No students to support in Cape May Point school budget - Breaking News

No students to support in Cape May Point school budget - Breaking News

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No students to support in Cape May Point school budget

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Posted: Wednesday, March 27, 2013 12:00 am

CAPE MAY POINT — Already miniscule school taxes here will go even lower this year because there are no students.

The school district has no schools but sends its few students each year on a tuition basis to Cape May Elementary School for the grammar school grades and to the Lower Cape May Regional’s junior high and high schools. Last year the district budgeted for four students at a cost of $95,240, but they ended up moving out of town.

Business Administrator Rose Millar said this year there are no students, though the district does pay transportation costs for one Catholic school student. Millar said the district is anticipating one student will move into town before next September and the 2013-14 spending plan has been set at $65,240 just to be safe.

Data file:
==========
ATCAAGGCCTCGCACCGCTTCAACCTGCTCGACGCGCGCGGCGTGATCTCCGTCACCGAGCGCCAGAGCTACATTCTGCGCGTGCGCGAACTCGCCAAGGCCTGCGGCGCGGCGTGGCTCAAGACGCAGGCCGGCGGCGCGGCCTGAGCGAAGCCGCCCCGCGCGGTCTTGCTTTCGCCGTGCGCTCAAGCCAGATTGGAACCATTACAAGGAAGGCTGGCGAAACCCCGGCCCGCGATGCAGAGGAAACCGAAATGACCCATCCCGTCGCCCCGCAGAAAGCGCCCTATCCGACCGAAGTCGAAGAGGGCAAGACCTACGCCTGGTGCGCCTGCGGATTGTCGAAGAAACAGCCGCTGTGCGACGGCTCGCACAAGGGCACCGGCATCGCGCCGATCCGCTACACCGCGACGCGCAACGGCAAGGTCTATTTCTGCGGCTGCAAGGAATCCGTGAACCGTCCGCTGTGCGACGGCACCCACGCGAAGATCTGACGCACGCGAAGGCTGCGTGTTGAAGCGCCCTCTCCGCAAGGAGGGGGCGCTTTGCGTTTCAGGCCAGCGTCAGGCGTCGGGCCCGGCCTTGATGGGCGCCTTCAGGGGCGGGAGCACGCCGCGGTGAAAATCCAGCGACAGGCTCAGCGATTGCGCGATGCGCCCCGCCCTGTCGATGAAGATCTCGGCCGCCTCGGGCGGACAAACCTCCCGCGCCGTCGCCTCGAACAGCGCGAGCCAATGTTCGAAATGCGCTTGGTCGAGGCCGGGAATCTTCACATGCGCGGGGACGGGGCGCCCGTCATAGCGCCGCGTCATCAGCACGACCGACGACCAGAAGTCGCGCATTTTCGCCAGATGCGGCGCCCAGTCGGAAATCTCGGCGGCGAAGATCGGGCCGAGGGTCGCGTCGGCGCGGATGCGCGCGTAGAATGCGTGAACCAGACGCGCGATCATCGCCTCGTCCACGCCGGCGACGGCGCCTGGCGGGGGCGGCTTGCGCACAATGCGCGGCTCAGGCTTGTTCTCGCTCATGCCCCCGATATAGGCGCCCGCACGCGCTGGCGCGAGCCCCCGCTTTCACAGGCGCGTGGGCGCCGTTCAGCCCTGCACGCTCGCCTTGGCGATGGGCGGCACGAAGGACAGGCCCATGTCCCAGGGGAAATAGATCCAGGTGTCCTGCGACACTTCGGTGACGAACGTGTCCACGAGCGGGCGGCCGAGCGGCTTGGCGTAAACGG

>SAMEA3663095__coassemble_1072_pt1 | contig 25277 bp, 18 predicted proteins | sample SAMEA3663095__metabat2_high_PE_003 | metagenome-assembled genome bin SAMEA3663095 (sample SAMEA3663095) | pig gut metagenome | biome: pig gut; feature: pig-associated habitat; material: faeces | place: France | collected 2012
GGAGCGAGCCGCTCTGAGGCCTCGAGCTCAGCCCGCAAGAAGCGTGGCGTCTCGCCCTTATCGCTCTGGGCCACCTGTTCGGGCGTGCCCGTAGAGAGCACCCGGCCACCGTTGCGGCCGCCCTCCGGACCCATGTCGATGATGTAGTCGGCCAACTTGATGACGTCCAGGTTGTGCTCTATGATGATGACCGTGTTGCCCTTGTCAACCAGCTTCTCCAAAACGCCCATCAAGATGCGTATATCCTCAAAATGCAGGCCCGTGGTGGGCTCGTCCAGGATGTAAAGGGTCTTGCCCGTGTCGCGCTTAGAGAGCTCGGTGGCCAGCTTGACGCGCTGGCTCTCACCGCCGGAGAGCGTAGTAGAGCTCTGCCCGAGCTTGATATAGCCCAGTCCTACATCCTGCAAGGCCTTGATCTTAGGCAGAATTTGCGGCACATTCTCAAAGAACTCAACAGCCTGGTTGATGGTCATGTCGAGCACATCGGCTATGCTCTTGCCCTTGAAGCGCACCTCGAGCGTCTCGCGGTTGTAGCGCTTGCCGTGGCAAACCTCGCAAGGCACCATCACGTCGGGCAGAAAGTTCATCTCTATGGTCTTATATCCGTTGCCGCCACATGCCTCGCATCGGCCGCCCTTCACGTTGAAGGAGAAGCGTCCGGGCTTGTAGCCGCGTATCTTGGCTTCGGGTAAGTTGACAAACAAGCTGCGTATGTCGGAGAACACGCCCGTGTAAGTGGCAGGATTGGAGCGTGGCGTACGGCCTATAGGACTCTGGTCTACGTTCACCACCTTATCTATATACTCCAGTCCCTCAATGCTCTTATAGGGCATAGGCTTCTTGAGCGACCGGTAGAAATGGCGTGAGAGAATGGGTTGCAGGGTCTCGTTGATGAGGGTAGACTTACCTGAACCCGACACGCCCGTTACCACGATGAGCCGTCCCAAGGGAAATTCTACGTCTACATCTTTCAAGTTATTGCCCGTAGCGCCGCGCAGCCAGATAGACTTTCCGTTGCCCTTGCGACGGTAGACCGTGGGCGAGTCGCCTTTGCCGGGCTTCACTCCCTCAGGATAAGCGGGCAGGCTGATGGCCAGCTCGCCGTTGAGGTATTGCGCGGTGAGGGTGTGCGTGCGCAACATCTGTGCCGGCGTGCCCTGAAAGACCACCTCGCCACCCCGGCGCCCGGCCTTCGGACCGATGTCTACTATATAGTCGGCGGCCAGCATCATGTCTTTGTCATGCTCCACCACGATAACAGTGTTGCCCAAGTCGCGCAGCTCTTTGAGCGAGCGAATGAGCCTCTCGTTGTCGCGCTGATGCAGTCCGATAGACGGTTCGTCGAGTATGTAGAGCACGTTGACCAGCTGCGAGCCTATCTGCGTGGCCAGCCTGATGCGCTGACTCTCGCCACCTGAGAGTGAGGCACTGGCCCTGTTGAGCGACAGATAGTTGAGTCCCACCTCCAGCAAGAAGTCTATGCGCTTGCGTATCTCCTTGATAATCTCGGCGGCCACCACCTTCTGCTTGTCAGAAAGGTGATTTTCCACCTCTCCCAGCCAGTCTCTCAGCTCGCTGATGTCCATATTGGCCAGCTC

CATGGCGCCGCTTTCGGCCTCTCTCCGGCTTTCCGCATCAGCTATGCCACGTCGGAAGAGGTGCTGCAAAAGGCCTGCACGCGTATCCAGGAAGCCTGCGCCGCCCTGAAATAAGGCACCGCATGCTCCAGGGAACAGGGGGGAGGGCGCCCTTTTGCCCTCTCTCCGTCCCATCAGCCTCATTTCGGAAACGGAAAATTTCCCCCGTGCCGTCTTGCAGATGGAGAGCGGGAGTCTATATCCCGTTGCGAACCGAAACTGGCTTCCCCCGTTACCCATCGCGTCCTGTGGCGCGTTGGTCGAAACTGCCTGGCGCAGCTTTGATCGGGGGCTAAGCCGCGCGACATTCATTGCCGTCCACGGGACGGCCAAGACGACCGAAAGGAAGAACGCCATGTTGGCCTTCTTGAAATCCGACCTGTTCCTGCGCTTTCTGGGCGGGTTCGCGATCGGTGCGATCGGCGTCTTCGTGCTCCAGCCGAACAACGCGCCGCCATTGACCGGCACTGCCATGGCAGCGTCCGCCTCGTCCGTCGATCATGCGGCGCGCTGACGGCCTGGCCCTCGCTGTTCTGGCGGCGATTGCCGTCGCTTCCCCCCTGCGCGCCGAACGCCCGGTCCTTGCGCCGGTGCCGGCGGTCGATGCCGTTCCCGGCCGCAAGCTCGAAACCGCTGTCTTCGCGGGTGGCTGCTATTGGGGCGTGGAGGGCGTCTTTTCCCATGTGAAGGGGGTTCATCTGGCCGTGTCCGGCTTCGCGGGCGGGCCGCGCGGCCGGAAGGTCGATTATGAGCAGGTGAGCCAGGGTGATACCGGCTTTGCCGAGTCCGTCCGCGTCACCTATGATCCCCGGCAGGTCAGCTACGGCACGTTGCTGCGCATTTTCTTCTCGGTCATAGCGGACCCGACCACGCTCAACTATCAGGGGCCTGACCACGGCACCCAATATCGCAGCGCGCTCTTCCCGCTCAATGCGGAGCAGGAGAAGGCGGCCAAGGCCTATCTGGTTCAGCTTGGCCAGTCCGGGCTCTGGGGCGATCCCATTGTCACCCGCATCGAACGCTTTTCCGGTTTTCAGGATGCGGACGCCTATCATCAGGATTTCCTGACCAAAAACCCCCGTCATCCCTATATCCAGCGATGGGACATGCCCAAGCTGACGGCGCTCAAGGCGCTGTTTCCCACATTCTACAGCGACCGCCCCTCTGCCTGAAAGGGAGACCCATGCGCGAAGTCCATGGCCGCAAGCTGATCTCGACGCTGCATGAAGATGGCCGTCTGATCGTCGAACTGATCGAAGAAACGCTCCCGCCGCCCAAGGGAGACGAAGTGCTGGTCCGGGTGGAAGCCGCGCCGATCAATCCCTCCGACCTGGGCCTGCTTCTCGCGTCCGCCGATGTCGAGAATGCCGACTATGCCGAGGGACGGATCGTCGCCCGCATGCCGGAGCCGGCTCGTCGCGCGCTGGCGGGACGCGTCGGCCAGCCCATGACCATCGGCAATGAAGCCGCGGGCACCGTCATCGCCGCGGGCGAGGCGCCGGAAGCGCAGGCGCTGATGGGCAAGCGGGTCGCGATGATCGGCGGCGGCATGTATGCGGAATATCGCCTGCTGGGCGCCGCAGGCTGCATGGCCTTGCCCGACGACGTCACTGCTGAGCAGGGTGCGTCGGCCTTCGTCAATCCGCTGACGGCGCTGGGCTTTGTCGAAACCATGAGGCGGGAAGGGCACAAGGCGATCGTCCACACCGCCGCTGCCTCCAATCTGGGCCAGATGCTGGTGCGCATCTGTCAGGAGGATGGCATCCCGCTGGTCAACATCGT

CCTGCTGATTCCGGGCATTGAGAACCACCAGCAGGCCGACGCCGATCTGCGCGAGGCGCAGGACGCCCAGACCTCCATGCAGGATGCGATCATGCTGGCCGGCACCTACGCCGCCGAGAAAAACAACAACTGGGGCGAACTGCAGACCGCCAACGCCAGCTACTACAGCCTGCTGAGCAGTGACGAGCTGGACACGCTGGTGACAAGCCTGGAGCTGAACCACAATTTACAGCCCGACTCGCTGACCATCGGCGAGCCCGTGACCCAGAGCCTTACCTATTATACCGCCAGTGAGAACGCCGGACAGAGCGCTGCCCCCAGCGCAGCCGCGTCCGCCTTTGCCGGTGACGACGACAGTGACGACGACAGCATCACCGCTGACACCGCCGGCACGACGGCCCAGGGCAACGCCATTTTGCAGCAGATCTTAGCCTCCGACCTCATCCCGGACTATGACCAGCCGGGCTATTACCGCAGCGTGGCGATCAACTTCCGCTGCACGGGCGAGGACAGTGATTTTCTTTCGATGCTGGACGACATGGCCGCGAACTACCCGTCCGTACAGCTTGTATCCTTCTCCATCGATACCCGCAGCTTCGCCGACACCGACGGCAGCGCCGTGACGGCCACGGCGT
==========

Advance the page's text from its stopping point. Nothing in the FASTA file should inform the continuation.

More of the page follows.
“It’s 100 percent tuition driven and we don’t have a crystal ball. Who would have known that everybody would have moved out this year,” Millar said.

Even with no school building to maintain, the district does have administrative costs and a Board of Education. Tuition costs are based on projections each year and adjustments are made the following year. Any money that is not used simply goes into surplus.

“We need to keep some fund balance,” Millar said.

The tax rate is expected to drop from about 0.9 cents for each $100 of assessed value to 0.8 cents. This means the tax for each $100,000 of assessed value would drop from $9 to $8.

The average assessment in a borough with $514 million in tax ratables is $793,000. The average assessment produces a school tax bill of $63.44, down from $71.37 last year.

Taxpayers would pay significantly higher costs if the borough had joined the Lower Cape May Regional School District years ago when it was formed by Lower Township, Cape May and West Cape May. Each of those three towns pays based on a state formula weighted heavily on ratables.

Cape May Point built its own schoolhouse in the 1870s and used the first floor for grades one through four and the second floor for grades five through eight, according to the book “Cape May Point, The Illustrated History-1875 to the Present” by Joe Jordan. In 1931 the school closed and students were sent to the Consolidated School in Lower Township. The schoolhouse is now a private residence on Cambridge Avenue.

Contact Richard Degener:


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